Semen Collecting from a Blind Stallion

We have a Standardbred stallion that had a minor neurologic episode a few months ago that was never really figured out. He has recovered slowly back to normal, except that he has gone completely blind. He does well at pasture and you would hardly know he's blind. But we had planned to start breeding him this year. Can we train this blind stallion--who has never bred before--for semen collection? via e-mail


I've only worked with a couple of completely blind stallions, and they did really well at breeding. My intuition is that blind horses adjust amazingly well. They can do tasks they already know and learn new ones. I have worked in some learning experiments with horses that have worn full blinder cups to block vision after they had learned a task, and it's pretty amazing how well they do at a task they already know. We sometimes use a full blindfold to calm extremely rowdy stallions when training them to breed, and they seem to do really well at mounting and breeding if guided up to the mount. So my intuition is that this horse could learn to breed.

You will want a very skilled team in a safely enclosed facility. A lot will depend on how excited he gets and if he gets unwieldy or can take direction from the handler. You might want to try ground semen collection as an alternative to mounting.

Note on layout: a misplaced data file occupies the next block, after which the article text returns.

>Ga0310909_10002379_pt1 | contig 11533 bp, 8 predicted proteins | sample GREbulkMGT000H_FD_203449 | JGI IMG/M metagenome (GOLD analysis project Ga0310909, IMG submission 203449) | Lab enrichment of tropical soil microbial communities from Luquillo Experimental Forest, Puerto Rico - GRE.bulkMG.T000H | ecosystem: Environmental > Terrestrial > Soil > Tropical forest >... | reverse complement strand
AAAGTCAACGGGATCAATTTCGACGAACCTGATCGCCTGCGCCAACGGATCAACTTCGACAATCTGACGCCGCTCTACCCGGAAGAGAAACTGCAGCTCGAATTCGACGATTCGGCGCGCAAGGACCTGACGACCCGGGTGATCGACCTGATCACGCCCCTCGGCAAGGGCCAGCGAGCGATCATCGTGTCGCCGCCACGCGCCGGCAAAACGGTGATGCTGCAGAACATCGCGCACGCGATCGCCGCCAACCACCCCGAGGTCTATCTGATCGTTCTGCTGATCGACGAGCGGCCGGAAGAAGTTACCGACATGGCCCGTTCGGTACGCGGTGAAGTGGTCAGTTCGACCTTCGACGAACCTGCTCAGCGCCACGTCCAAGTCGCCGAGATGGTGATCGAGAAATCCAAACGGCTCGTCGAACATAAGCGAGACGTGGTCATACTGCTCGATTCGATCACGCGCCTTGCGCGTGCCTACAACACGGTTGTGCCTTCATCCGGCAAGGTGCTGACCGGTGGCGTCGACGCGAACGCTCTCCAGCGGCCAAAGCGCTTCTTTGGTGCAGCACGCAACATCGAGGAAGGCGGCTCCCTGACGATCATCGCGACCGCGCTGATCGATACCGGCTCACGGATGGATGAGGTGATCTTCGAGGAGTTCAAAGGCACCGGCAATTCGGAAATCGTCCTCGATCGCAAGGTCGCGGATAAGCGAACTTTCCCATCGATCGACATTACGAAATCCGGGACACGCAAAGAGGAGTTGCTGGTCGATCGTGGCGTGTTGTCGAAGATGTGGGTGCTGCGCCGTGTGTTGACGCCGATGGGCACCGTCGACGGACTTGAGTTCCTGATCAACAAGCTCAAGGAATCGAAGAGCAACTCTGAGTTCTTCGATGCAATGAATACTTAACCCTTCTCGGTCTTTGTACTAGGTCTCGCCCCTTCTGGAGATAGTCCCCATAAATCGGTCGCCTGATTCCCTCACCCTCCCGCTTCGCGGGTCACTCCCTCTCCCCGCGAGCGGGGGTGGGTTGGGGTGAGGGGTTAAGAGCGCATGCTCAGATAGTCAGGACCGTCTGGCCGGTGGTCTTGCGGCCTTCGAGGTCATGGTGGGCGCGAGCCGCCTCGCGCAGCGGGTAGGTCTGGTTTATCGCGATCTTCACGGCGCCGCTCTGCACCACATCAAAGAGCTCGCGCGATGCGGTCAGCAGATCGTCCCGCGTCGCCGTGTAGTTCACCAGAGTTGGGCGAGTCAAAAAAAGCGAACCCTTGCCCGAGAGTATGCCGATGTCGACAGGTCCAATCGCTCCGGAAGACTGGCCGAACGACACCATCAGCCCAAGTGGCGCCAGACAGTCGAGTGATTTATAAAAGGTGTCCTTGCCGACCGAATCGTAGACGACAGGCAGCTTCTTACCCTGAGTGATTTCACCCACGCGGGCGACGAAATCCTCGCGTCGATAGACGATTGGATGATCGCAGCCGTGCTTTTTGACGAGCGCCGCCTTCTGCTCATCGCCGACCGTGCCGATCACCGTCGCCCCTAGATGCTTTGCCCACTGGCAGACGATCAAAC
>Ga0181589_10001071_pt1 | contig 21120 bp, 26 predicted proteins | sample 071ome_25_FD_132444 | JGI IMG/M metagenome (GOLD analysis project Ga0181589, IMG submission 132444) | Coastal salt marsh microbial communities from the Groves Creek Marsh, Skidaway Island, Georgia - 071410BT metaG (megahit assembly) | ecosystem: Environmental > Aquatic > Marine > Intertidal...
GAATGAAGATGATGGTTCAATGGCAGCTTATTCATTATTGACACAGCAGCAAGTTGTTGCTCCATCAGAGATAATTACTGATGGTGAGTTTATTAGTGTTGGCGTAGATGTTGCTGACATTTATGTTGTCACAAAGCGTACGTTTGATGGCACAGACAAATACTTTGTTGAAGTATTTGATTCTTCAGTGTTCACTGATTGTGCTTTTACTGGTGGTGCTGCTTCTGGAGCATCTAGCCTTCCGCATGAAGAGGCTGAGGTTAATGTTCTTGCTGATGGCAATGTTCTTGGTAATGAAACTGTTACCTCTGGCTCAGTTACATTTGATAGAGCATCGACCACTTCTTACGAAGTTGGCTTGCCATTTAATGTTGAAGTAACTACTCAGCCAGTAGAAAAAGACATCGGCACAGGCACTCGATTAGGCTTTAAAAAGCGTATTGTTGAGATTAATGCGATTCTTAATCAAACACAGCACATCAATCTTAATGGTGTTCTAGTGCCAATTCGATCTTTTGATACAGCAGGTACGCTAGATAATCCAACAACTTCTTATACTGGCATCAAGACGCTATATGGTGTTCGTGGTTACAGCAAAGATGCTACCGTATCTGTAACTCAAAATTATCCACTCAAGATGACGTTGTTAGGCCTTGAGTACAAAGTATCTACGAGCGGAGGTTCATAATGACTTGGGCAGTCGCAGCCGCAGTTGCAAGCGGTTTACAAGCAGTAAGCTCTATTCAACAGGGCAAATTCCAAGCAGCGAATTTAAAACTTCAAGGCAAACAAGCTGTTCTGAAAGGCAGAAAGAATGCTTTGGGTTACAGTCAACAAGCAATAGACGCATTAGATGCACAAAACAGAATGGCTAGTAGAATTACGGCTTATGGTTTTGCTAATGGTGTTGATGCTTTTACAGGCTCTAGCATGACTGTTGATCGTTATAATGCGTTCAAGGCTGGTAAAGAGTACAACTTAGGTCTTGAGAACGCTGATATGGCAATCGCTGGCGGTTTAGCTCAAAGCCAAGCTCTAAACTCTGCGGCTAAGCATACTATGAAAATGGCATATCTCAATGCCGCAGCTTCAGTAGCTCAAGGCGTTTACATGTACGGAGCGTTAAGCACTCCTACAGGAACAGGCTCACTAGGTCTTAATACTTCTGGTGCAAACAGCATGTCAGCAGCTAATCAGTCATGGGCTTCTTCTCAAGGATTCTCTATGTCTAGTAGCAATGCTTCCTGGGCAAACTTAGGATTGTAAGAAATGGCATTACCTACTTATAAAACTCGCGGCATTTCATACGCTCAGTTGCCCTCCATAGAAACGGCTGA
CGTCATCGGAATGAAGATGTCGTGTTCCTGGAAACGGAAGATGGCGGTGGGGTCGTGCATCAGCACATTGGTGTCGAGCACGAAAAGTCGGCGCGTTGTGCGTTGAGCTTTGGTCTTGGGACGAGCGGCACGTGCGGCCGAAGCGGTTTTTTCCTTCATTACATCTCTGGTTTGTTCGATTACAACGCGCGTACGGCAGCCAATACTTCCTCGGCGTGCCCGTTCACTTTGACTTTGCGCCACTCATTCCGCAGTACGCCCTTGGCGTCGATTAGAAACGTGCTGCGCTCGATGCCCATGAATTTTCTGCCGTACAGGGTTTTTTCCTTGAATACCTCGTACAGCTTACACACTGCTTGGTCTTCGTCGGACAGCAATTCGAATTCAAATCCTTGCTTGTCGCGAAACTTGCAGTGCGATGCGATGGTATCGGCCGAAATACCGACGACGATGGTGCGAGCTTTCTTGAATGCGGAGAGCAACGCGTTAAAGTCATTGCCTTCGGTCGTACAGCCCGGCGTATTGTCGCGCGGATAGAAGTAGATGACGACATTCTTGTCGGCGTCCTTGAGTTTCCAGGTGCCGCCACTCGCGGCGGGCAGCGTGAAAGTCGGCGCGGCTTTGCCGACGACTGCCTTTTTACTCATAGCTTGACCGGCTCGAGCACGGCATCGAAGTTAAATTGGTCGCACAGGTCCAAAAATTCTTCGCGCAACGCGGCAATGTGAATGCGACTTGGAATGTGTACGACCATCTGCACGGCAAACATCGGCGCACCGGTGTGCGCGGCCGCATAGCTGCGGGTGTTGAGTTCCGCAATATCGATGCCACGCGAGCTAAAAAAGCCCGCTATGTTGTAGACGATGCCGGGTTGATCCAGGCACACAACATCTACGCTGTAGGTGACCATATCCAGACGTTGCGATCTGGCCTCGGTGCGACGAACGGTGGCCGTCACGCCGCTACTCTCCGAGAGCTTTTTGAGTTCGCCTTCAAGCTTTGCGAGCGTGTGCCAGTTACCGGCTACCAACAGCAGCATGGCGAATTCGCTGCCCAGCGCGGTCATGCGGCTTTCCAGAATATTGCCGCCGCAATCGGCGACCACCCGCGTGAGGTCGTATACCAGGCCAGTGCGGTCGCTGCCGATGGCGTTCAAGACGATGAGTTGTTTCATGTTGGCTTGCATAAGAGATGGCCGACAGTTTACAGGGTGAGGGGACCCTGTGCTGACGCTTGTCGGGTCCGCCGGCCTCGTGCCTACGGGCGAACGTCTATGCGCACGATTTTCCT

Followup: This stallion came to our veterinary school's reproduction clinic for introduction to breeding. The owners elected to try him with a dummy mount since that was the method of semen collection to which they were accustomed at their breeding farm. The handler worked with the stallion for a few minutes before going into the breeding shed. His goal was to establish the basic ground commands needed in the breeding shed--forward, stop, and back--and to get a feel for how the horse took direction.

The stallion was then introduced to a mare that was restrained in safe teasing stocks. Everything proceeded just as we do for a sighted stallion. He was teased up, washed, then taken to the dummy mount. We used estrous mare urine on the dummy to stimulate his focus on the dummy mount. When he was squared up behind the dummy and appearing ready to mount, the clinician stimulated the stallion with the artificial vagina while at the same time the handler encouraged him to bump his chest into the dummy. These two steps done simultaneously evoked the stallion's first mount, which proceeded normally and was successful. Within three brief training sessions, the stallion reached a level of organization in the breeding shed that we felt he was on his way and could transition to the home farm for acclimation to their set-up.

One really fun finding was that in that short time the stallion was with us, he learned to orient to the sound of the clinician tapping on the end of the dummy mount as the stallion was approaching. The stallion appeared to use the sound to judge his distance from the dummy mount and to approach squarely from behind. The transition to the home farm went smoothly.

About the Author

Sue McDonnell, PhD, Certified AAB

Sue M. McDonnell, PhD, is a certified applied animal behaviorist and the founding head of the equine behavior program at the University of Pennsylvania's School of Veterinary Medicine. She is also the author of numerous books and articles about horse behavior and management.

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